This reading group guide for How to Party with an Infant includes an introduction, discussion questions, ideas for enhancing your book club, and a Q&A with author Kaui Hart Hemmings. The suggested questions are intended to help your reading group find new and interesting angles and topics for your discussion. We hope that these ideas will enrich your conversation and increase your enjoyment of the book. Introduction
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Two years after being blindsided by her (surprise!) engaged-to-someone-else boyfriend and subsequently dumped while pregnant, Mele Bart is a thirty-year-old single mother who spends most days sitting in various San Francisco sandboxes with her daughter, Ellie. While she’s been lucky enough to have found fellow parents who become her de facto family, what Mele doesn’t have is much in the way of professional drive or romance—but all that changes when her ex invites her to his perfect Napa wedding to his perfect cheesemaker fiancée, with little Ellie to play the role of flower girl.
Aimless and dateless, Mele decides to occupy her mind in the months prior to the wedding by entering a cookbook contest sponsored by the San Francisco Mother’s Club. Mele begins to listen to her friends’ revealing, honest, and often hilarious stories—tales of babysitter envy and teenage delinquency, cheating spouses, oversexualized tweens, and super-rich mommies whose idea of charity is donating their lightly-used Hermes belts to the less fortunate—and transform their memories into rich, evocative meals. In the process of writing her cookbook, Mele, too, begins to transform in ways that she never sees coming as she opens her mind to love and a life that consists of more than just simply living. Laugh-out-loud funny, insightful, and real, How to Party with an Infant
explores motherhood, relationships, and food from a unique and timely perspective.Topics & Questions for Discussion
1. Why does Mele decide to enter the cookbook competition in the first place? What does she mean when she says, “It’s comforting to be able to explain yourself, or to be asked anything at all”? In what ways do the questionnaire and the cookbook become Mele’s diary? How do you think Mele would feel actually to win the competition? Is this even her goal?
2. What do you think about the unconventional format of the novel, from Mele’s revealing first-person responses to the questionnaire and her friends’ stories to the Greek-chorus style emails from the SFMC listserv interjected throughout? How does this creative structure contribute to your understanding of the plot and characters of the novel?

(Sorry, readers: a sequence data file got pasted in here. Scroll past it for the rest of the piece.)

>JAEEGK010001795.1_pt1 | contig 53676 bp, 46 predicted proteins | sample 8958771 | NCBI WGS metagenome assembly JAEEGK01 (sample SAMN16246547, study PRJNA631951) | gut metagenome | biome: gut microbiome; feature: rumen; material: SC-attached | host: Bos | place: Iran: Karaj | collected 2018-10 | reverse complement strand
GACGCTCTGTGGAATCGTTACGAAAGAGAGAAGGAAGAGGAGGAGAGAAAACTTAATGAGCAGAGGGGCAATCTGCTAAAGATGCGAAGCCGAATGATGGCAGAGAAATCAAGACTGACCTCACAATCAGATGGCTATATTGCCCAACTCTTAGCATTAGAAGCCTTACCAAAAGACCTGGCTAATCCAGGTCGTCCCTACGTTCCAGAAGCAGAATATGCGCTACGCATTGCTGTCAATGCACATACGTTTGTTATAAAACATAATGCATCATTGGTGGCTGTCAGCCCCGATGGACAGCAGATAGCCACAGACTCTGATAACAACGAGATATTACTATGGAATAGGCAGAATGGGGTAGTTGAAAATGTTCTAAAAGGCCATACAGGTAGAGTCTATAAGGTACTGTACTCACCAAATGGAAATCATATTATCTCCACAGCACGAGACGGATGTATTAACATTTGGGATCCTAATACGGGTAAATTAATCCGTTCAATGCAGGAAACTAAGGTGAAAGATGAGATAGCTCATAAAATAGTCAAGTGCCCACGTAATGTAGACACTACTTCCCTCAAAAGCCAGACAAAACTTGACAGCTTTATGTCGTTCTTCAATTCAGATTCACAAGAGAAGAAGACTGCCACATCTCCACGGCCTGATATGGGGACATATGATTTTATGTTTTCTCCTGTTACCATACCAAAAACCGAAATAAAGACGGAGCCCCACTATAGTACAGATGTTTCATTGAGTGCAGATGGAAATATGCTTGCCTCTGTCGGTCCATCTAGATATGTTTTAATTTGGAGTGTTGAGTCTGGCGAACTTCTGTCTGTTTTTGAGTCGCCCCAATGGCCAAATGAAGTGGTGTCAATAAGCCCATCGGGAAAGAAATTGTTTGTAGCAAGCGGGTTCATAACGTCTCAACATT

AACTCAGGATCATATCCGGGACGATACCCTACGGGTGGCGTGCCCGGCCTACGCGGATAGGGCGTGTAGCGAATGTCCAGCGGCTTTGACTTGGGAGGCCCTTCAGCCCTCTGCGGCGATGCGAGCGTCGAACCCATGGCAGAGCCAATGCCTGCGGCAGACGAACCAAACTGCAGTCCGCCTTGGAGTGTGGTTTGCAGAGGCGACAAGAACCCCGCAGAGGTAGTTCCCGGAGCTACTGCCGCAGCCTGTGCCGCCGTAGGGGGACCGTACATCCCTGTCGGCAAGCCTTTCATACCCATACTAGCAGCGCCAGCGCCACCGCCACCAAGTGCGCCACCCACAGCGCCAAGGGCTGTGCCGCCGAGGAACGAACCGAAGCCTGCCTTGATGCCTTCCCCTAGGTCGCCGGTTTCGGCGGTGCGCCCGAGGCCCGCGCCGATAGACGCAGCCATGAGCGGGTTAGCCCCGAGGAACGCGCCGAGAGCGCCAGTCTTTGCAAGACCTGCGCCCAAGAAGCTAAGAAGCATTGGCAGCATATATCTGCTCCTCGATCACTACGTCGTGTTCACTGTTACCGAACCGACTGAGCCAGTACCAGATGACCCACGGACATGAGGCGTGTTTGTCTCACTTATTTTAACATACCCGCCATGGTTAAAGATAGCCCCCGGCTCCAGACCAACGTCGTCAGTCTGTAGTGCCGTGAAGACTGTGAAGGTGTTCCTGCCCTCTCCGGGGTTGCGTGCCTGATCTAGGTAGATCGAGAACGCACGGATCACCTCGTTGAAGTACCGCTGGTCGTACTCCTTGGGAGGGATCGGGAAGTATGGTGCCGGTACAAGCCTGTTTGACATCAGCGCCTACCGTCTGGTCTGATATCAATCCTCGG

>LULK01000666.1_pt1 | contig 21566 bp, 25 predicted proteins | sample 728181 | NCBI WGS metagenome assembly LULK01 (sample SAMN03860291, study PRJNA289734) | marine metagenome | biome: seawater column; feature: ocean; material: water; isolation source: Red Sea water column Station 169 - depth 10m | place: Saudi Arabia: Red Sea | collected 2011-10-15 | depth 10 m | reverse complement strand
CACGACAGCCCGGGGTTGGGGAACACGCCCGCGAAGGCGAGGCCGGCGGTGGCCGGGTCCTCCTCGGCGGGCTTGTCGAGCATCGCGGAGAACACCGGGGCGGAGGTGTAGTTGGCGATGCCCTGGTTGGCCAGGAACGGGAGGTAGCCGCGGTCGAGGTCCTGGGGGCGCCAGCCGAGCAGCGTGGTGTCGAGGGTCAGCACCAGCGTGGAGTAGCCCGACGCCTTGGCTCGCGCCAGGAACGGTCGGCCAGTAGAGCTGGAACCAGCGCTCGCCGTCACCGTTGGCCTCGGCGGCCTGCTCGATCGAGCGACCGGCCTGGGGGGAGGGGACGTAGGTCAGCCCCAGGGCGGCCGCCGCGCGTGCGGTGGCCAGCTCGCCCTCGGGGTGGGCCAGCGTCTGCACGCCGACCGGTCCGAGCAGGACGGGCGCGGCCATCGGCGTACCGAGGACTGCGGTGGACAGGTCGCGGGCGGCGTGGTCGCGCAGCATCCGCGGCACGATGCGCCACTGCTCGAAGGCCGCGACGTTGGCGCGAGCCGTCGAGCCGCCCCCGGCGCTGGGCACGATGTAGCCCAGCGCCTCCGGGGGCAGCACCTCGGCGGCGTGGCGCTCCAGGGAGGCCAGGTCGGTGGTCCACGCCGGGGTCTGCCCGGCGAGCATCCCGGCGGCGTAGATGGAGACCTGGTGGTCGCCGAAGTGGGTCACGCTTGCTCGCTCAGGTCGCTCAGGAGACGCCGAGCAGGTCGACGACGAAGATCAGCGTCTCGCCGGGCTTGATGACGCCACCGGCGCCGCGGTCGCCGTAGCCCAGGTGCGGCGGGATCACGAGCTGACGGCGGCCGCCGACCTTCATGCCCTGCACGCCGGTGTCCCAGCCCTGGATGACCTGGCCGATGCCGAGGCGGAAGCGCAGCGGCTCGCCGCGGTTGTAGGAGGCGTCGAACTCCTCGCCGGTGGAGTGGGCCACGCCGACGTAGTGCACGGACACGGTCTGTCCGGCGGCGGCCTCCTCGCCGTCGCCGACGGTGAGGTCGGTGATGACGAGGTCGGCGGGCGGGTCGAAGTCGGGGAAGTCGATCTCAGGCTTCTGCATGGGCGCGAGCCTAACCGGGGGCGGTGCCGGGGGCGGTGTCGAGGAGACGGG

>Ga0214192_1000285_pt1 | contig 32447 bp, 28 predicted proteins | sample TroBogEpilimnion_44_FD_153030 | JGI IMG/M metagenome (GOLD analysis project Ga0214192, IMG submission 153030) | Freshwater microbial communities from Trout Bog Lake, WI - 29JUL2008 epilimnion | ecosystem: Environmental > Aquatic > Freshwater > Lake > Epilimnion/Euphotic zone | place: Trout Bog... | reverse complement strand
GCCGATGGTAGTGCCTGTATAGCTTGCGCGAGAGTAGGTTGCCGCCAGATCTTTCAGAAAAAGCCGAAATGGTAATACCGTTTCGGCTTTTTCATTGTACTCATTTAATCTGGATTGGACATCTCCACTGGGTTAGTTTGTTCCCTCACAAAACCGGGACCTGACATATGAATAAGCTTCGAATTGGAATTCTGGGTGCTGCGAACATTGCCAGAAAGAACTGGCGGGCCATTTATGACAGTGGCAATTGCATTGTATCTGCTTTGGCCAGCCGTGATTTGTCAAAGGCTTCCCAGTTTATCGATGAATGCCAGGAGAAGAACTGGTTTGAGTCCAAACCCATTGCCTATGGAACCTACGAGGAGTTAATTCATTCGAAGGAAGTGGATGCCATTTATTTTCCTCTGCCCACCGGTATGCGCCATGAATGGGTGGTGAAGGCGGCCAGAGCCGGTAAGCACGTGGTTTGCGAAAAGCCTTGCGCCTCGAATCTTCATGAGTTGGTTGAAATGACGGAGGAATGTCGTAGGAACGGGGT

3. Talk about the concepts of “the mommy wars” and “helicopter parenting,” and how they come to play out in this novel. Have you ever found yourself the victim of judgment over choices you have made, whether pertaining to parenting or otherwise? How does the author satirize modern parenting in San Francisco?
4. Discuss the crucial role that class plays in the novel; think about specific scenes such as Mele’s first SFMC playgroup with the rich mommies, Annie’s obsession with Tabor Boyard, and Henry’s embarrassment over his friends’ reaction to his home. How and why do certain characters feel defined by and defensive about their wealth (or lack thereof)? Why does social class become such a key part of the relationships and interactions in the novel?
5. The core of the novel is Mele—the careful observer and frustrated writer—listening to the wide-ranging stories of her friends and reimagining their varied experiences as recipes. Of all the stories she hears, whose did you relate to the most and why? Which character would you like to hear more stories from? (And which meal would you most like to eat?)
6. Georgia tells Mele about the night she bailed Chris out of jail and ends up spinning a web of lies for her teenage son—that she was a model, a cocaine addict, and a yogi in India. Why does Georgia lie to her son? What does she stand to gain from the story she tells him? How does her tall tale impact her relationship with her son in the short term, and what does their one unplanned day—when “she’s not on a playground bench staring into space, when she’s not at home watching other people on television making love”—do for Georgia?
7. Why doesn’t Mele confess that she’s taken the Hermes belt from the charity giveaway pile at the Betts’s house? What does the belt symbolize and why does Mele ultimately leave it on the curb?